"Today, as of old, every man who enters on an artistic career, without any other means of livelihood than his art itself, will be forced to walk in the paths of Bohemia."—from the Preface
Based largely upon Henri Murger's own experiences and those of his fellow artists, The Bohemians of the Latin Quarter was originally produced as a play in 1849 and first appeared in book form in 1851. It was an immediate sensation. The novel consists of a series of interrelated episodes in the lives of a group of poor friends—a musician, a poet, a philosopher, a sculptor, and a painter—who attempt to maintain their artistic ideals while struggling for food, shelter, and sex.
Set in the ancient Latin Quarter, a vibrant and cosmopolitan area near the University of Paris, the novel is a masterful portrait of nineteenth-century Parisian artistic life. "Bohemian" soon became synonymous with "artist," and it is from Murger's novel that the word and concept entered the English language. Drawn from real-life characters and events, the themes of love, sacrifice, and "selling out" are immediately recognizable to the modern reader.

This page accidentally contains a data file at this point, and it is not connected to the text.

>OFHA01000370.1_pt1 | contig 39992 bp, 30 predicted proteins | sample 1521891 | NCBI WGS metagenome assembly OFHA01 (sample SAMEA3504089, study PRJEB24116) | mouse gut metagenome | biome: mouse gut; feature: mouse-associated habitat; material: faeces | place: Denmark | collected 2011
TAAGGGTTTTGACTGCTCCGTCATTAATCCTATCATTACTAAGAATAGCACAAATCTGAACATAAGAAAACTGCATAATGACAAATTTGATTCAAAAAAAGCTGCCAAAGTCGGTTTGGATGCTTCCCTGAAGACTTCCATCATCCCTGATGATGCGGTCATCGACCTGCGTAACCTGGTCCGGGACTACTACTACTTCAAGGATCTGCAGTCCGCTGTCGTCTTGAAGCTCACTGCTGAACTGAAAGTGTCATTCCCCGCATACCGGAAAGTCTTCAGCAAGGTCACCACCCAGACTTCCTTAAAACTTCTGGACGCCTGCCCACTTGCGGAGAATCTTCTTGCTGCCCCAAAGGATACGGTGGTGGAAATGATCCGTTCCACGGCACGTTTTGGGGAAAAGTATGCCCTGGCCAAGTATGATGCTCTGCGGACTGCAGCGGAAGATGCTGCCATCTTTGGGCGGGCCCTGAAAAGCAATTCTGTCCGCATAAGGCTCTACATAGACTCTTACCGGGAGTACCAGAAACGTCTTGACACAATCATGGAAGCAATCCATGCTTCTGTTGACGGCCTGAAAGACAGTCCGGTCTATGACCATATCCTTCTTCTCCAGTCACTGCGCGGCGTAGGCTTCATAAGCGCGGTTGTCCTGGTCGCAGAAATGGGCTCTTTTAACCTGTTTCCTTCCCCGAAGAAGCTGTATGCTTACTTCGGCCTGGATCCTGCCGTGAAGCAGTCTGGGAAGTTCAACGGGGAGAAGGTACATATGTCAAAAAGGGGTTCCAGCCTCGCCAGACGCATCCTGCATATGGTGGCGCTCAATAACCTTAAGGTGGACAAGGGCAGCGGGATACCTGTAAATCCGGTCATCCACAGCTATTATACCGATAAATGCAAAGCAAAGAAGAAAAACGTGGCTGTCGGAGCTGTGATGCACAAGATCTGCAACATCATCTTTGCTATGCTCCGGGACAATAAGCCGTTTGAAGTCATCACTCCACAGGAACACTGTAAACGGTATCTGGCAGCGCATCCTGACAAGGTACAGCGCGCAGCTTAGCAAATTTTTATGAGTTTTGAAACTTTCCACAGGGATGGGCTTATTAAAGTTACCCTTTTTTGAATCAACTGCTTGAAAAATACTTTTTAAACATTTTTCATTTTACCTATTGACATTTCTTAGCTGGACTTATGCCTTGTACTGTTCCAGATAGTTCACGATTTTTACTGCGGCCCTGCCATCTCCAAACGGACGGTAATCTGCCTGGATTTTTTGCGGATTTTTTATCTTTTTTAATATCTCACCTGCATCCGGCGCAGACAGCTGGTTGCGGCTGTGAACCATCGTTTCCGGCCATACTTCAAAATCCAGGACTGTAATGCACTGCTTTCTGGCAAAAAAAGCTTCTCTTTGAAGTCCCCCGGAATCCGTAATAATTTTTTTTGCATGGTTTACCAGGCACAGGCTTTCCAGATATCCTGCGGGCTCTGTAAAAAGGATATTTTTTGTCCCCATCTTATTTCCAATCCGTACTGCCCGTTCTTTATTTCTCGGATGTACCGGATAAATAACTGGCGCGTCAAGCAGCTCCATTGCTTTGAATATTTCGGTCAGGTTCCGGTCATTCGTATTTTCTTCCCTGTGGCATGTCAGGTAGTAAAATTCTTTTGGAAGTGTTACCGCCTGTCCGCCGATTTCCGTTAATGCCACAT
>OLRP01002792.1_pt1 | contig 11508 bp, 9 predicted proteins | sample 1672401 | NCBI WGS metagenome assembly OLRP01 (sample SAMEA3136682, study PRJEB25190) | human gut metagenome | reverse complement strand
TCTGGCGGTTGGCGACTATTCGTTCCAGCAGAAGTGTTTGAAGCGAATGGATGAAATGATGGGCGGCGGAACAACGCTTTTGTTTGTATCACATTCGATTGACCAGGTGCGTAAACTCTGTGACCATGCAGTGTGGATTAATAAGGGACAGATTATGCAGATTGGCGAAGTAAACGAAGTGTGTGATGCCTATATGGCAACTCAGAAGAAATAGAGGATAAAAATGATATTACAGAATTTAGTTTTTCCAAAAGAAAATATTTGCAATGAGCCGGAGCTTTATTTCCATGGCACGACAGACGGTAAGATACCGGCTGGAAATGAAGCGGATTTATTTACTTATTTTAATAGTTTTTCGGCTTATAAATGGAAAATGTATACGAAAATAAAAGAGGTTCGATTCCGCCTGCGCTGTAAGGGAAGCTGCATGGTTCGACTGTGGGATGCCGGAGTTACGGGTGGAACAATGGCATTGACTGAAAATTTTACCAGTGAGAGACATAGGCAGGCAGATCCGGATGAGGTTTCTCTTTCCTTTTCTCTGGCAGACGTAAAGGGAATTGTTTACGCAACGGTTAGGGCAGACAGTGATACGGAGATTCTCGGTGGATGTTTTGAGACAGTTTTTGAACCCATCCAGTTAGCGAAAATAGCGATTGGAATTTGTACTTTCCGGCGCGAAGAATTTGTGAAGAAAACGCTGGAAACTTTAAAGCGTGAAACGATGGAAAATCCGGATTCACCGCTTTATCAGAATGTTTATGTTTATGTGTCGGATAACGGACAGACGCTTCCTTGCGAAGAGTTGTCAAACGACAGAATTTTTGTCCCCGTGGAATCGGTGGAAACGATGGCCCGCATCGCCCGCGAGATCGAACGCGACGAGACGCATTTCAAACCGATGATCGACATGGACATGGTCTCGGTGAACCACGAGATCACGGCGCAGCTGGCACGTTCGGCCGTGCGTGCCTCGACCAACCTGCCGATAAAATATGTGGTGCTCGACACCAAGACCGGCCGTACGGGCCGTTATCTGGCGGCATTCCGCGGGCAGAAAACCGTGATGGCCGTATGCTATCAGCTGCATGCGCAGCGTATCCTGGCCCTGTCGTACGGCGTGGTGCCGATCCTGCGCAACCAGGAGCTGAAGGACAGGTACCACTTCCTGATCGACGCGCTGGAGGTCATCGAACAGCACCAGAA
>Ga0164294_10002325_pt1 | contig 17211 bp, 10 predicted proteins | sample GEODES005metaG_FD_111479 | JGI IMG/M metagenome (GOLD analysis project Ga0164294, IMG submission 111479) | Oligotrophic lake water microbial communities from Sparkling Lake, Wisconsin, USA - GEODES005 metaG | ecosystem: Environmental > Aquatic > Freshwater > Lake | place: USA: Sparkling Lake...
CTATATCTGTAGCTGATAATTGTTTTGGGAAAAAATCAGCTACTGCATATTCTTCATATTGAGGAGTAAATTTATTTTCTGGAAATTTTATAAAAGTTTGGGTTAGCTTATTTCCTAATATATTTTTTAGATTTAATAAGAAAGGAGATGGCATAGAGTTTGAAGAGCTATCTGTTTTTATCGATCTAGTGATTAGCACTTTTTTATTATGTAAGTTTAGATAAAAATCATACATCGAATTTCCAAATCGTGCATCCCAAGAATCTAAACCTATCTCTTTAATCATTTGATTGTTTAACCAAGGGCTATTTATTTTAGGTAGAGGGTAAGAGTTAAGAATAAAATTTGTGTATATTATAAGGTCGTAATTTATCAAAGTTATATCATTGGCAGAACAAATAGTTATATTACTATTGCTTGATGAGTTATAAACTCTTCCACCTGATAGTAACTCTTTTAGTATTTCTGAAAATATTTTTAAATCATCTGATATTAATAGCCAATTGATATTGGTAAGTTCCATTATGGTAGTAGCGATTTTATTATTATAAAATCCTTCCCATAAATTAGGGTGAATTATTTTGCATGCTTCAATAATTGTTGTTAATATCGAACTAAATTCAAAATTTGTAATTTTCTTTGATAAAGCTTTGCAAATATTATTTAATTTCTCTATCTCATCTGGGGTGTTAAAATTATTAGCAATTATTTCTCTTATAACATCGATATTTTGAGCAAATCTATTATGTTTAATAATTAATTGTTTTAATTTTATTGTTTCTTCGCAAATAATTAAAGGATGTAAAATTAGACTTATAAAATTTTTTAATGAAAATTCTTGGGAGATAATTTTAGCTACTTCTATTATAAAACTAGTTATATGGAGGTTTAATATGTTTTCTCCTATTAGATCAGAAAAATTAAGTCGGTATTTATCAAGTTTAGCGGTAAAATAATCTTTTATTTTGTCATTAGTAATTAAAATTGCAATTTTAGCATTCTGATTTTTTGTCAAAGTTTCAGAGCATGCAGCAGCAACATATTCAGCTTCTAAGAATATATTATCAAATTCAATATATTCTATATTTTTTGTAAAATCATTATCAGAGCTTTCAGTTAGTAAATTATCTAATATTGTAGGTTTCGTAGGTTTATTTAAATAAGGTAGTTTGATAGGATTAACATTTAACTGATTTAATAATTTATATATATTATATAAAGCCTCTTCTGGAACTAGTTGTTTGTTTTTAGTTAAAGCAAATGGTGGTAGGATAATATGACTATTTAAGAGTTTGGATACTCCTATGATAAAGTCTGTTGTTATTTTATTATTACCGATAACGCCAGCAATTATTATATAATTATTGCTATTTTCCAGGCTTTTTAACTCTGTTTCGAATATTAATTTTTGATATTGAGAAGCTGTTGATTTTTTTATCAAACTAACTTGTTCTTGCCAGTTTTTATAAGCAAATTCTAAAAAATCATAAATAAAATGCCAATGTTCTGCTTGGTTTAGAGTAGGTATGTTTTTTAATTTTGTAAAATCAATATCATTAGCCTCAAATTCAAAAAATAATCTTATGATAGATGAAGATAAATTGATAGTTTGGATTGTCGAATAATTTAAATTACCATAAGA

Capturing the heart, spirit, and bittersweet humor of the world of struggling artists, The Bohemians of the Latin Quarter is the universal story of one's attempt to leave a mark on the world.
Henri Murger (1822-1861) wrote for magazines and newspapers and authored several books of fiction but is remembered today only for this novel of artistic life in nineteenth-century Paris.